Microsoft said Monday that it is finally making its DirectStorage API available to game developers, promising to bring one of the best features of the Xbox Series X game console, Quick Resume, to the PC.
Microsoft originally announced that DirectStorage would be coming to Windows in 2020. Microsoft issued a DirectStorage preview in July 2021, and said today that the API would be made available to all developers. However, the company has yet to say which games will be supported by the new DirectStorage API.
Put simply, DirectStorage drastically speeds up load times on a PC, tapping into how the GPU interacts with the SSD to dramatically increase data transfers. In the Xbox Series X, AMD’s integrated GPU interacts with the SSD, allowing “Quick Resume,” which essentially saves the state of games that allow it. Instead of loading the application and then the game, Quick Resume simply resumes the game, much like Netflix picks up a show that’s been previously paused and exited.
To be fair, it’s not clear whether the PC experience will be the same, though Nvidia chief executive Jensen Huang has talked about “instant” loading and the ability to pick up where you left off. Nvidia RTX IO, as Huang called it, connects the GPU’s video RAM with an NVMe SSD, letting the two talk directly to one another and rapidly load the game’s digital assets. That will do two things, Microsoft said in 2020: eliminate long load times as well as efficiently speed up GPU texture decompression and loading. The latter matters most in open-world games where the game is always accessing new textures as you move throughout the world.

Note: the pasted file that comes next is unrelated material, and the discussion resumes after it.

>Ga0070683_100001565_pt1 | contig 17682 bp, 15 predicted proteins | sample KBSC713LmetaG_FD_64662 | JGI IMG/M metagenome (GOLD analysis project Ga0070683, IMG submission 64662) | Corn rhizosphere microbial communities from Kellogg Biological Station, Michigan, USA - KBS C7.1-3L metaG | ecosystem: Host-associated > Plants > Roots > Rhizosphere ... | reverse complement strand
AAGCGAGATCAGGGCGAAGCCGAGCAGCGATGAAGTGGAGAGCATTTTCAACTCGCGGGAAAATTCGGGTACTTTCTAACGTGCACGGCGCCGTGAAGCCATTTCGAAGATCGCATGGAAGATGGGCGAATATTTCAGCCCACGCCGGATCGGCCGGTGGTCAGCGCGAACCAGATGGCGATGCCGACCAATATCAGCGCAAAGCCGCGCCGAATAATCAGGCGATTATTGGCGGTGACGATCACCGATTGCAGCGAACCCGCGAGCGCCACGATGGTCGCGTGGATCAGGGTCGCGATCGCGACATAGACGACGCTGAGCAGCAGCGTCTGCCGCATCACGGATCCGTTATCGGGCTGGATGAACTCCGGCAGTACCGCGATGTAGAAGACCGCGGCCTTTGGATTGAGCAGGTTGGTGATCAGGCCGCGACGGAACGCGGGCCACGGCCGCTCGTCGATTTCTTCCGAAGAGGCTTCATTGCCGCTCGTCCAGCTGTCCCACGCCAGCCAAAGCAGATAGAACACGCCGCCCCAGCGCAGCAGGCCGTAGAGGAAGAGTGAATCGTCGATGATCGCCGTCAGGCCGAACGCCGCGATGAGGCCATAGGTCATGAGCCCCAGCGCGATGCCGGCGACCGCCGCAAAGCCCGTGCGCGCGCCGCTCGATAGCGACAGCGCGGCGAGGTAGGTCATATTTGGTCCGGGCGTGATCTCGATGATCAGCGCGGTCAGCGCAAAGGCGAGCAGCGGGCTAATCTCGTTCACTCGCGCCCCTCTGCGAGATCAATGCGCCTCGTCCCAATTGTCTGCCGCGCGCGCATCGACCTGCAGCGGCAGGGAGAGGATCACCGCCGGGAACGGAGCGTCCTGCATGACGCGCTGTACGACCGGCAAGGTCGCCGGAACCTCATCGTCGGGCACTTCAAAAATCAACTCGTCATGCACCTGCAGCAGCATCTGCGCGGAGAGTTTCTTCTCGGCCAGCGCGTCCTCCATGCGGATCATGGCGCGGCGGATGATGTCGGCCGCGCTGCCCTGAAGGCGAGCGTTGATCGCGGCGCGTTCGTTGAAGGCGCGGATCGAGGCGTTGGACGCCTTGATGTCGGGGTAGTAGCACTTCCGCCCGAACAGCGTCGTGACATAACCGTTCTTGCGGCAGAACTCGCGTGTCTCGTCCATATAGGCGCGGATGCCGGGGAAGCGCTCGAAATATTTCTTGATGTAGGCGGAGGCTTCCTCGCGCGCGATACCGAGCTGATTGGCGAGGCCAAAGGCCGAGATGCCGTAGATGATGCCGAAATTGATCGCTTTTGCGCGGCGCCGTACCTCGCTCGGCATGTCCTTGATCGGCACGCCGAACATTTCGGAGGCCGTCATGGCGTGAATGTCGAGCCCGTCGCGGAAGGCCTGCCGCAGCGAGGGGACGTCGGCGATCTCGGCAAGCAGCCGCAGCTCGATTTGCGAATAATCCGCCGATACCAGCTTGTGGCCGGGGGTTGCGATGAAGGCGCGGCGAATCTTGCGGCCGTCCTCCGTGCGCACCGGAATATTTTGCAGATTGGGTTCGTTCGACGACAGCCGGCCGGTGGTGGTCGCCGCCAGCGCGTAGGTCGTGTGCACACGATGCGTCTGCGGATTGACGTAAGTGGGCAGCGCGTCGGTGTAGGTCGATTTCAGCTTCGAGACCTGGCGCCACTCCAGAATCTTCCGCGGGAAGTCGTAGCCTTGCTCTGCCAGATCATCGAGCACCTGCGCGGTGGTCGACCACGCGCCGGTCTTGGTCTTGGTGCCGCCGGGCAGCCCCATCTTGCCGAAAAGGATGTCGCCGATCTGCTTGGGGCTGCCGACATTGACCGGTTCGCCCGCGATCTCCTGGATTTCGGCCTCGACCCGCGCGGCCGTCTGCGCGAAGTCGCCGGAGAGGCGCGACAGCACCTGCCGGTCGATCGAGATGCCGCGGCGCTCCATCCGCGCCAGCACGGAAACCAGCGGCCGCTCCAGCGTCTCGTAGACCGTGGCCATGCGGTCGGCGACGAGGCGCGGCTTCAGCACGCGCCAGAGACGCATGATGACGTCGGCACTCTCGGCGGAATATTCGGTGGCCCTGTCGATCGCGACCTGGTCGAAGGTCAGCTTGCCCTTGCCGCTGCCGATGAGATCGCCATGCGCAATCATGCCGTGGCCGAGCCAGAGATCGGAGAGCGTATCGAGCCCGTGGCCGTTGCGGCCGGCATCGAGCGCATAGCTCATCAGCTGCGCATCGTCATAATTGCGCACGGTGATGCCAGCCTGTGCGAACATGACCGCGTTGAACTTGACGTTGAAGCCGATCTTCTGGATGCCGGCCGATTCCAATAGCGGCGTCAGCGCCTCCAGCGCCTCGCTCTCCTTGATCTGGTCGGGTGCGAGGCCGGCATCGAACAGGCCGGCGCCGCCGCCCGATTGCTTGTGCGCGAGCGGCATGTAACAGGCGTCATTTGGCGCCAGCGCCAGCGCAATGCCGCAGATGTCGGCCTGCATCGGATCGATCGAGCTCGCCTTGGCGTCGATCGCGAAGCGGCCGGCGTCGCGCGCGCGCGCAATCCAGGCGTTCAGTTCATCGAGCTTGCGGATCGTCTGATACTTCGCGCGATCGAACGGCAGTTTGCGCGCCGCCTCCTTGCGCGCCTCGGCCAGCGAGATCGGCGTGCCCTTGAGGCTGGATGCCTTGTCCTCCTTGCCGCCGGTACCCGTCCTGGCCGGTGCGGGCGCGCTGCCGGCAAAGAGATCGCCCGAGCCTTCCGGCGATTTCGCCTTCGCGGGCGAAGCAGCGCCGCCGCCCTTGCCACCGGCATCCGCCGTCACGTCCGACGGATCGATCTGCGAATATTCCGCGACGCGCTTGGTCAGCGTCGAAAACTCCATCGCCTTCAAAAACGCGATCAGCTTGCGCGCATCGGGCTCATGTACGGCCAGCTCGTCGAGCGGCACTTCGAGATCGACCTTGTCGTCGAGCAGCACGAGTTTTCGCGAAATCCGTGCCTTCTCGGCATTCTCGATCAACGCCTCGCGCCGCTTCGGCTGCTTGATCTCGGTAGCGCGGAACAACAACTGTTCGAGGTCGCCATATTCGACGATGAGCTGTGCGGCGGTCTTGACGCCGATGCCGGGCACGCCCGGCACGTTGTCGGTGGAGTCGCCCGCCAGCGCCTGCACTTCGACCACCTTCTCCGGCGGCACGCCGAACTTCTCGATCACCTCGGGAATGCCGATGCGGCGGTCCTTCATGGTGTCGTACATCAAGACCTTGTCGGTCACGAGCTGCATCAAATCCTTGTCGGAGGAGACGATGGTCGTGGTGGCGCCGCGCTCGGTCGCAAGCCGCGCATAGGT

By releasing the technology as an API, Microsoft has made the DirectStorage technology available to the industry at large, and not just Nvidia. Remember, Nvidia’s RTX technology is built on top of Microsoft’s own Direct Raytracing API—so while it’s possible that Nvidia’s branding machine will help push Nvidia RTX IO in front of your eyeballs, we should expect that AMD, too, will be able to take advantage of the technology as well.
Specifically, DirectStorage involves three things: a DirectX12-style calling pattern, so that the apps themselves don’t have to manage I/O requests; GPU decompression of those assets; and a storage stack that takes advantage of the DirectStorage features.
What will you need to take advantage of DirectStorage? According to Microsoft, DirectStorage will accommodate older hardware, even older spinning hard drives. Microsoft will also make DirectStorage available for Windows 10. But the technology is also being optimized for Windows 11, which will “unlock the full potential of DirectStorage,” according to Microsoft. Fast I/O transfers between a GPU and a storage device will also benefit from fast storage—which means that an NVMe SSD is probably best.
Microsoft’s next steps are to distribute the API, then let gamers know which games will actually support the new DirectStorage technology. Microsoft said it will also continue to work on GPU decompression, a feature that will give developers more control over resources,” the company said.